Utopia or Oblivion: Erasing Kiener Plaza

 
On a warm, gray November morning, St. Louis’ fleet bronze man was standing in a dry shell. At Kiener Plaza, the fountain was drained around William Zorach’s The Runner(1966). The statue famously runs westward, a siting dynamic that writer Barringer Fifield rightfully compared to the city’s own migration away from the river and the polyphony of the central city. Without fountain jets providing a sense of triumph over obstacle, the figure seemed less heroic than stilled. This state is fitting for a statue that will be the only relic that will survive the reconstruction of Kiener Plaza.

Allen{The Runner’s dry basin. Photograph by the author.}

Kiener Plaza’s cracked walkways and loose bricks resonate with the fading sidewalks and pavement of Washington Avenue across downtown, which have recently attracted public scrutiny (a regrettable step away from the 2011 “Great Street” award from the American Planning Association). While Washington Avenue’s civic landscape only needed a little more than a decade to show clear decay, Kiener Plaza’s two halves followed the path of over 50 years to reach a moment where destruction was proposed. The fates of these two public spaces illustrate the pitfalls of durational urbanism – the production of space to serve the momentary fits of downtown’s pursuit of reinvestment. From the perspective of heritage conservation (or historic preservation), the rapidity of decline and replacement of such spaces poses a major challenge. How can there be a robust cultural consideration of the significance of landscapes whose impermanence seems intentional, and which fall outside of both intellectual consideration and legal protection offered by preservation?

seeltobePerhaps the deeper lesson is that rapidity of revision is as much as problem as the individual choices that are being made about landscapes. Sanctioned preservation guides, such as the National Park Service brief Protecting Cultural Landscapes: Planning, Treatment and Management of Historic Landscapes by Charles Birnbaum, compel identification and planning to protect “cultural landscapes” — ranging from parks to neighborhoods to even sidewalks. Birnbaum writes: “Like historic buildings and districts, these special places reveal aspects of our country’s origins and development through their form and features and the ways they were used.” The National Park Service’s recommended approach, however, privileges designed elements (which are often very distinct from the “cultural”) to assert that “integrity” of cultural landscape derives from physical resemblance to some supposed origin. Most landscapes, like Kiener Plaza and Washington Avenue’s streetscapes, are far more fluid in both origin and threat. {at right: Washington Avenue under reconstruction, 2003, view southeast from 14th Street – image by Eric Seelig.}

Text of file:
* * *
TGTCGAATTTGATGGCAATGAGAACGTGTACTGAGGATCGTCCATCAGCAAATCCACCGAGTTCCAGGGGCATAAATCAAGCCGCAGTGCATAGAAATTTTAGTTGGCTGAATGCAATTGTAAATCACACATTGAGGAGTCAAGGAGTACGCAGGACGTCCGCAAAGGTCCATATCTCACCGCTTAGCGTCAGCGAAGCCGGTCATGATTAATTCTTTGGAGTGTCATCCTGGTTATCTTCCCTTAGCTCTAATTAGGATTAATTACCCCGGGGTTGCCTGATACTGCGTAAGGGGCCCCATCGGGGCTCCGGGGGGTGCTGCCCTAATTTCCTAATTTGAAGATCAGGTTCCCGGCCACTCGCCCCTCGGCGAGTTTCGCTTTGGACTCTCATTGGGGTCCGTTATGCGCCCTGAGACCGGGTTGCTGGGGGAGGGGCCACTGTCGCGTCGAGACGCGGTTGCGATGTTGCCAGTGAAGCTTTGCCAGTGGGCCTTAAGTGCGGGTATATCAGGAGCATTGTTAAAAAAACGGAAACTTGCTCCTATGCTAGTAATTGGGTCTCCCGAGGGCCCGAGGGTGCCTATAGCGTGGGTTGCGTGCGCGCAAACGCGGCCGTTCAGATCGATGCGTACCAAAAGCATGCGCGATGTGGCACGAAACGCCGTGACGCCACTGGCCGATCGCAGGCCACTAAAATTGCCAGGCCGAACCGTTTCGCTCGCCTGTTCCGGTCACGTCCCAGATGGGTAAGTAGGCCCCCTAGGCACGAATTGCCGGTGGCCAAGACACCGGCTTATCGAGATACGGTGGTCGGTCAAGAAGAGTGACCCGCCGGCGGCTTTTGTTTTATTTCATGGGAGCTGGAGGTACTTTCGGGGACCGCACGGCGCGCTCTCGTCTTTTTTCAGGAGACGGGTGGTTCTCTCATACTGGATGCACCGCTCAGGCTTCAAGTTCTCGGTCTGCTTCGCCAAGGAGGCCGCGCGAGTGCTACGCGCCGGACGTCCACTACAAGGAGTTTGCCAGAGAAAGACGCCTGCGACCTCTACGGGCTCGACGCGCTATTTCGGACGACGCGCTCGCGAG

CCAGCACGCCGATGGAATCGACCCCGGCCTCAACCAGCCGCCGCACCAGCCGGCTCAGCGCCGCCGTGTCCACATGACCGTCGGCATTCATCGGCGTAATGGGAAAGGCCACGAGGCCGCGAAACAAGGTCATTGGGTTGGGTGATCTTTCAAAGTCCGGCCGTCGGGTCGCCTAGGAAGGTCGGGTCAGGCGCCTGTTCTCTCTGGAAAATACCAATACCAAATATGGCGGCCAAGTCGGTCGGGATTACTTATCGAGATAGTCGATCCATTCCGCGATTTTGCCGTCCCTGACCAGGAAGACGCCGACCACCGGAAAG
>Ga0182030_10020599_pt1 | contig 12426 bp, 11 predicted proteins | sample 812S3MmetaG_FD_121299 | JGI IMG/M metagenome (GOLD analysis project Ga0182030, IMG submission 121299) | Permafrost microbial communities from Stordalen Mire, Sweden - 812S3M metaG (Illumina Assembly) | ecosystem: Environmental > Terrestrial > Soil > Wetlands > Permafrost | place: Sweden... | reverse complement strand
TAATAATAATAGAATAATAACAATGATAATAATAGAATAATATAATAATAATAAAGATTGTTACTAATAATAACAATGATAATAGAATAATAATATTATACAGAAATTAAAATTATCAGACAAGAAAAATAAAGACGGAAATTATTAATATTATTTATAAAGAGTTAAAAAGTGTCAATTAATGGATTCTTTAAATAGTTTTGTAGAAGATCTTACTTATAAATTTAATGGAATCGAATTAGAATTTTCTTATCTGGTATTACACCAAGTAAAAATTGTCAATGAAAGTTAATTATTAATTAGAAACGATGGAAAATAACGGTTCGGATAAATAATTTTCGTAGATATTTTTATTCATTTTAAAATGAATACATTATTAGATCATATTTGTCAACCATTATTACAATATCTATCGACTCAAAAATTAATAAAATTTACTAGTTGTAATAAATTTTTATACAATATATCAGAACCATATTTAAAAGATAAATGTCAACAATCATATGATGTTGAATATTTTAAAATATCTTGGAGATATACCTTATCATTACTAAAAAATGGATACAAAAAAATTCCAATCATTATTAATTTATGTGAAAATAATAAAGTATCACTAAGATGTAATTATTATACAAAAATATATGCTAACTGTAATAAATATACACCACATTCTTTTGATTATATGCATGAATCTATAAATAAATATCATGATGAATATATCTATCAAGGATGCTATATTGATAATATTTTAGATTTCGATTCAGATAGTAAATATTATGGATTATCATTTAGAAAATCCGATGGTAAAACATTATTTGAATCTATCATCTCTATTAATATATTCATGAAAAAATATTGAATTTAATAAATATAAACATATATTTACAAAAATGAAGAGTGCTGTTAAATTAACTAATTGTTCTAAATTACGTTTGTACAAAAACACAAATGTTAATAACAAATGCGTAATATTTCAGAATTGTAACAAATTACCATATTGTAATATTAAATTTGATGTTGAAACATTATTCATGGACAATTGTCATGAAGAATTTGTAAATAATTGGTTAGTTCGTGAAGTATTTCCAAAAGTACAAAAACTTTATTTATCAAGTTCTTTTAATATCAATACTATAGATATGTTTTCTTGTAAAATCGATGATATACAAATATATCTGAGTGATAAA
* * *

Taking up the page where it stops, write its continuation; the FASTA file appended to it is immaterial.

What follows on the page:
The pattern of landscape decay and replacement also seem to be calling for a remedy that does not simply freeze one iteration as the “pure” form of a place, but instead one that disrupts the cyclical destruction of landscapes in tune with adjacent projects such as real estate investment and public works projects. Historian Pierre Nora wrote about the “acceleration of history,” which can literally displace sites of collective memory, which are forged through real human interaction, and give rise to narratives of history, which can be used by actors to organize or edit the past. Kiener Plaza and Washington Avenue are edited, contrived sites whose histories serve to provide symbolic and economic utility. They are little utopias with shelf lives, and they are set up for destruction to serve the next invented “history” of place. How many times can St. Louis rebuild its civic landscapes, and at what cumulative cost to a diminished city government and limited local economy?

IMG_2281{Kiener Plaza’s split identity is apparent in this aerial view, looking west from the Old Courthouse – via CityArchRiver}

Walking across Kiener Plaza, one is reminded of the virtue of maintenance — and the legibility of decay. Decay writes its own future relief. American urban history is the history of the anxieties of remaking places. Even historic preservation in America accepts the fable that J.B. Jackson calls “the necessity for ruins.” We can’t make any place without breaking it in some way, and reshaping its visual weight or meaning. The impetus to remake seems artistic, but ultimately is an expression of political economy.

IMG_7124{the postmodern cascades and plaza at Kiener Plaza, soon to be demolished}

Kiener Plaza itself is an agglomeration of place-making gestures that were spearheaded by downtown real estate and business leaders seeking a way to generate surplus value for adjacent property. The first instance of the plaza came in the 1960 document A Plan for Downtown St. Louis, and its utility was spelled out: the park blocks would be part of a park mall that would spur investment in new office buildings surrounding it. That vision, later called the “Gateway Mall,” largely came to pass. Today the drive for reinvestment is compelling the execution of the older landscape, and Kiener Plaza will be destroyed and remade soon.

1960_1{the two-block site of the extended Kiener Plaza is marked in red on this plate from the 1960 plan for downtown St. Louis}|

Kiener Plaza was fashioned in two incongruent phases: the tepid formalism of its eastern half where Zorach’s athlete holds court, completed in 1962, and a more imaginative and inviting western amphitheater completed in 1987. The two sections are joined by a closed section of Sixth Street. Kiener Plaza is a showcase of the changed iterative priorities of landscape architecture in a twenty year period. A revised classicism of the 1960s bows tenuously toward the postmodern sunken garden of the west. One vision, born in the era of perceived urban turmoil and mass reconstruction, presents an orderly and controllable space. The later addition offers a symbolic staging ground for civic pageantry that has indeed attracted uses ranging from Cardinals rallies to Occupy.